How Investment Crowdfunding Came to Pass

by vivian kim
woman looking over lake

I graduated from grad school in 2009, a time when many people were going back to school in hopes of weathering the recession. While I was in school, I witnessed the abrupt turn of events from soaring salaries to massive layoffs. Many companies dissolved along with people’s jobs. I counted myself as one of the lucky ones, since I had no house, job, stocks or retirement funds to lose completely. My main concern was my student debt and earning enough to pay it down. My focus was simple: pay back loans, save money and live a full life within my means.

Easier said than done, especially in the midst of the Great Recession. Saving money in a bank was a losing strategy. I knew I was supposed to be investing, but that was difficult since everyone was waiting for the stock and housing markets to bottom out.

And if you had a small business, good luck. We can’t all get bailouts.

But Americans are resourceful. Since banks weren’t lending, people figured out different ways to get their businesses off the ground. They started crowdfunding on sites like Kickstarter, where the public could pre-pay for products that didn’t exist yet.

This didn’t go unnoticed. All this money flowing into crowdfunding meant that there was more out there, untapped. On the other hand, small businesses sorely lacked access to capital. Maybe there was a possible solution for all of us by bringing crowdfunding and small businesses together.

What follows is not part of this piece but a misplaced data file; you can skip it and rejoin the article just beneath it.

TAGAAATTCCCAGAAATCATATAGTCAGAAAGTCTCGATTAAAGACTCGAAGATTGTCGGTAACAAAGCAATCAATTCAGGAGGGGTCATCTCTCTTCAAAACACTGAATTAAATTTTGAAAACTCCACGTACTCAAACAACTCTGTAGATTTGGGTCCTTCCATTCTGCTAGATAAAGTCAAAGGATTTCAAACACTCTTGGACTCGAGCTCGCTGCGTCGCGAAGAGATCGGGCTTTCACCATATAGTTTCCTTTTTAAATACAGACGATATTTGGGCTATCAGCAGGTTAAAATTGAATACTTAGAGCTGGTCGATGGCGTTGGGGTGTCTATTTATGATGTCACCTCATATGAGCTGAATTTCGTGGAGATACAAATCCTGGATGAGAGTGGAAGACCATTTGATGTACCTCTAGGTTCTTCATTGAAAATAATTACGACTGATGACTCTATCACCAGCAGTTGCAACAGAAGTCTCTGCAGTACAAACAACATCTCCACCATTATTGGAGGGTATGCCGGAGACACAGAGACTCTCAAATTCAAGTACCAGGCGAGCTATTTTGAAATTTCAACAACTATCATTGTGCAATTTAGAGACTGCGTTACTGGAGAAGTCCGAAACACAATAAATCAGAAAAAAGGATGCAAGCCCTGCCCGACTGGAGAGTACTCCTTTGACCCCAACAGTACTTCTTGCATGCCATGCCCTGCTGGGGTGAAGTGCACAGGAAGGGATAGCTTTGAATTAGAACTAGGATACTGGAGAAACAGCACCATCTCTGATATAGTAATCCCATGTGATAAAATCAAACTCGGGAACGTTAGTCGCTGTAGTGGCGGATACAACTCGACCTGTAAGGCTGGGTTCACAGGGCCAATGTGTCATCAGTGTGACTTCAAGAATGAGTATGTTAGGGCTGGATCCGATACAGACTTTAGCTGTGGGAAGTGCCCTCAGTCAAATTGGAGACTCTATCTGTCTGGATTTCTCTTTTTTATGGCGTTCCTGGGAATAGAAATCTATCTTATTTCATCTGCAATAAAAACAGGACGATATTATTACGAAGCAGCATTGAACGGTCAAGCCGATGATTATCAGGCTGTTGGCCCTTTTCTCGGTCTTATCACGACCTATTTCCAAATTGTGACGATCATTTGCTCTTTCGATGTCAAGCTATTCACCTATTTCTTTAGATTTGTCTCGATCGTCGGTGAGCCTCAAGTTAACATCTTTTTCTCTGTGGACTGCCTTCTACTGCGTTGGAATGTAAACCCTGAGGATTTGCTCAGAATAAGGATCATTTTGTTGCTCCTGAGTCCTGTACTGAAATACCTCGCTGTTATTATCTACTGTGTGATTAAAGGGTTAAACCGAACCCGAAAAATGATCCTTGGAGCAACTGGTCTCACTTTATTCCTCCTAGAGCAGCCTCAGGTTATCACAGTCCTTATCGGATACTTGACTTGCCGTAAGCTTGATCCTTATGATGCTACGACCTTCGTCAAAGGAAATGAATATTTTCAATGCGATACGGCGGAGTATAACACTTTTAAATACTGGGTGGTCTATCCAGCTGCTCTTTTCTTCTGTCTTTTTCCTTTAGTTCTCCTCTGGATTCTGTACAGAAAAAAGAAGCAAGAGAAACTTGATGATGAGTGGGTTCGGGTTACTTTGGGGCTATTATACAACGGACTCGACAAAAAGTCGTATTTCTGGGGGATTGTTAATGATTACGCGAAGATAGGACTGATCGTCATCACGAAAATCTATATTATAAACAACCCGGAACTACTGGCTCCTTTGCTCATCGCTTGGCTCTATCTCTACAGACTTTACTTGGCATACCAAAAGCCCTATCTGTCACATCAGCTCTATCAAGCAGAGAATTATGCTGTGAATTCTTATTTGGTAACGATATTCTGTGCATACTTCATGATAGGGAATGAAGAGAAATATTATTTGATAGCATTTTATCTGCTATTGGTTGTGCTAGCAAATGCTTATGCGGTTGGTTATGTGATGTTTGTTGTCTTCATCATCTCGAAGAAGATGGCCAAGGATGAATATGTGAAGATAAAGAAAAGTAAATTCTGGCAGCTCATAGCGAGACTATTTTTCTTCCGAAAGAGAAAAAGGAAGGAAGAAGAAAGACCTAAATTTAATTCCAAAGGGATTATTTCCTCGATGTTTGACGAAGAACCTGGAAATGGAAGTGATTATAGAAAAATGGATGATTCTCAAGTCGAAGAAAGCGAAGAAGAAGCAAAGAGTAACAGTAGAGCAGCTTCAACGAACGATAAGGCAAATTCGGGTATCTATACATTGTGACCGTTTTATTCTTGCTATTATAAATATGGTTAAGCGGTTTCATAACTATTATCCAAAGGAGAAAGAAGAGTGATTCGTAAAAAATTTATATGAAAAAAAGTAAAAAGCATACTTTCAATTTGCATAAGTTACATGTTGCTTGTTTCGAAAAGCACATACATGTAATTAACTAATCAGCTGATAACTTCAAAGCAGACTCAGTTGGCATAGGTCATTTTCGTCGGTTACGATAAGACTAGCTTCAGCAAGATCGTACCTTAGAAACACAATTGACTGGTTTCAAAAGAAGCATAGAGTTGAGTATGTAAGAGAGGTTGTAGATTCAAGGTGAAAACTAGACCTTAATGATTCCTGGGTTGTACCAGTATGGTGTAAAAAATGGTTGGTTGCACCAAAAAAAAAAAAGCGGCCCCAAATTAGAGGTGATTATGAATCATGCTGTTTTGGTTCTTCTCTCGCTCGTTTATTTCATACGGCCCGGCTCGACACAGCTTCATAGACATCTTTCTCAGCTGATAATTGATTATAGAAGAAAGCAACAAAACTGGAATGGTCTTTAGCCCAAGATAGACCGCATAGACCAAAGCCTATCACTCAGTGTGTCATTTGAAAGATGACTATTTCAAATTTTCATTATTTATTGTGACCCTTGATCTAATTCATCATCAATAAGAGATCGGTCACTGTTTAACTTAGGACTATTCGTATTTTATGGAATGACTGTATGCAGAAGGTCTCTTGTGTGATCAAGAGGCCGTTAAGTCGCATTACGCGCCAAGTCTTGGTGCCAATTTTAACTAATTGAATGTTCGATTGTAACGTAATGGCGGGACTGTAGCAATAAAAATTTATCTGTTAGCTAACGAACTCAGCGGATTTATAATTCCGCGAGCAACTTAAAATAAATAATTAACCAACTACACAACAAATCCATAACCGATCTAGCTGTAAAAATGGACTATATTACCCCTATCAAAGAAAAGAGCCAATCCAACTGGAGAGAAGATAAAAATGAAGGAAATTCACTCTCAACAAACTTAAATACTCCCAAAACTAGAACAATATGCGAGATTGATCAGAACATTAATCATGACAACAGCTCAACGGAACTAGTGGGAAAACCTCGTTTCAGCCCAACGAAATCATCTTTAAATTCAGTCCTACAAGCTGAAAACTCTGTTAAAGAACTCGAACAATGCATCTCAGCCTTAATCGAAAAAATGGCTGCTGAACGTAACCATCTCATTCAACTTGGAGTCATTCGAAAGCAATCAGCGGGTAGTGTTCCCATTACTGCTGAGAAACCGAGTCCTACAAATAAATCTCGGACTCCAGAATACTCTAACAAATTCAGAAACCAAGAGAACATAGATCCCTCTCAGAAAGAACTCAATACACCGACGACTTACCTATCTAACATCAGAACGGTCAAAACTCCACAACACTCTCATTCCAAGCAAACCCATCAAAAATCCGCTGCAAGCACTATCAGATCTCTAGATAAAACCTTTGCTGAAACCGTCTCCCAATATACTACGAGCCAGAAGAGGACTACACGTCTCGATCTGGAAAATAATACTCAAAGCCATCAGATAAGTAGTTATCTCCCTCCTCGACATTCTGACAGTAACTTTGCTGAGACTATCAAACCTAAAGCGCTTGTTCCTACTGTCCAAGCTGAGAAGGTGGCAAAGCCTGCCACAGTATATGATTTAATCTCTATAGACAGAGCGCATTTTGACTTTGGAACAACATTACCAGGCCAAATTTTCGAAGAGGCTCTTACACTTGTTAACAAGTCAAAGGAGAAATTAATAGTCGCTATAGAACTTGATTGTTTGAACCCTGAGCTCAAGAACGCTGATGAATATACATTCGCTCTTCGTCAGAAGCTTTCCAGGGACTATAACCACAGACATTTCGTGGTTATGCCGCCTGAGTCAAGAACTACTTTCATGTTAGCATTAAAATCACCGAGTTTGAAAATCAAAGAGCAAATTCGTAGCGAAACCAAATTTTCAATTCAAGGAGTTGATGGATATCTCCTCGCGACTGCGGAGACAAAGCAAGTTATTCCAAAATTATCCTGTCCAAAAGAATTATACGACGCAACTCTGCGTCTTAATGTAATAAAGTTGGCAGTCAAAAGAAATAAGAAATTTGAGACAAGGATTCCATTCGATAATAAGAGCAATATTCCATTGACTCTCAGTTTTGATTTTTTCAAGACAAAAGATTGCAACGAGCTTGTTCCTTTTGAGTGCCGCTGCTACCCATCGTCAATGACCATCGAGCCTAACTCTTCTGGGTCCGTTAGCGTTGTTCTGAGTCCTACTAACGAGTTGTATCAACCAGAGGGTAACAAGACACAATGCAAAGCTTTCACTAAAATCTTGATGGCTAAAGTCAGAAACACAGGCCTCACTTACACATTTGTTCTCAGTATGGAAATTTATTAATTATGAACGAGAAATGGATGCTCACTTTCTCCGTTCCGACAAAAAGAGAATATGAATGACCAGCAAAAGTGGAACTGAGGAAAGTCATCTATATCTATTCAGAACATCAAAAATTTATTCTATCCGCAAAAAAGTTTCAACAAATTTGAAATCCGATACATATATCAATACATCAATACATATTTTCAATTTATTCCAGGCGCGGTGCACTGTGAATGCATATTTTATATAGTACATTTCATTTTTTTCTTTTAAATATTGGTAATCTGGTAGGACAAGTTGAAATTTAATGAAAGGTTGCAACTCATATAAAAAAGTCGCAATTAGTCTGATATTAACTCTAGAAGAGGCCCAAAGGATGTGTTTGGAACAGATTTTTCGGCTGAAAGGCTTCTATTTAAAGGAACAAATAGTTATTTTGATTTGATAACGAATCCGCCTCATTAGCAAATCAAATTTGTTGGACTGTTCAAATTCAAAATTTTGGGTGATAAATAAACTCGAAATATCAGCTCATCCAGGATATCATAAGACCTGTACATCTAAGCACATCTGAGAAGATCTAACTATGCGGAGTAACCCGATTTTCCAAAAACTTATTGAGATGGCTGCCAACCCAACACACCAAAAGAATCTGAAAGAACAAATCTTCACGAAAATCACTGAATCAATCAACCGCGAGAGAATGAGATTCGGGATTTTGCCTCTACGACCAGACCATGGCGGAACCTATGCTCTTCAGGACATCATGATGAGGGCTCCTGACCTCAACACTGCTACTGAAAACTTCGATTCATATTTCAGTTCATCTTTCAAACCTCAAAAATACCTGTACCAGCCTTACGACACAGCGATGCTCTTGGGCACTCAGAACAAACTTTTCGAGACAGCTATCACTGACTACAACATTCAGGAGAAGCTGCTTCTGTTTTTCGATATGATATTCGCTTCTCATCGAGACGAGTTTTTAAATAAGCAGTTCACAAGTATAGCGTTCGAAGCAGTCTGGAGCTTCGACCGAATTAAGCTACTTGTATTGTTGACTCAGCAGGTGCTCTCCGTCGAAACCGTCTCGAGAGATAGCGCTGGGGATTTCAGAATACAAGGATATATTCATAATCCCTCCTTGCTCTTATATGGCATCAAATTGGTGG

The only thing standing in the way was an old outdated law designed to “protect” everyday investors from a bygone era. Basically, unless you earned $200,000 a year (or $300,000 as a couple) or had $1 million in assets, you were prohibited from investing in private businesses. The reasoning was that if you didn’t make that kind of money, you wouldn’t know how to invest. No matter how educated you were, you’d lose your shirt.

Thankfully, it’s the 21st century – we have unprecedented access to information and are the most educated generation to date. Congress agreed that the ban was outdated and in 2012, the President signed the Jumpstart Our Business Startups (JOBS) Act into law. One part of that law, Title III, is Regulation Crowdfunding. It took some time to finalize all the regulations and they won’t be in effect until May 2016. Some states got tired of waiting and passed state-specific investment crowdfunding rules that their own residents and businesses can use.

Change like this is never quick. The SEC is serious about protecting investors and has tasked funding portals (approved sites that will list crowdfunding deals) with that responsibility. Platforms will need to work hard to streamline investment crowdfunding for small businesses and investors.

The thing is, my experience with wanting to invest and not having options is not unique to young people who joined the workforce during the Great Recession. In the wake of “too big to fail,” a lot of folks feel that things need to be different going forward. Investment crowdfunding presents a new option to the general public and it has the potential to radically change investing as we know it. It puts us back in control of where our money goes and gives small businesses greater access to capital. I don’t know about you but I’m excited to see what this new era brings.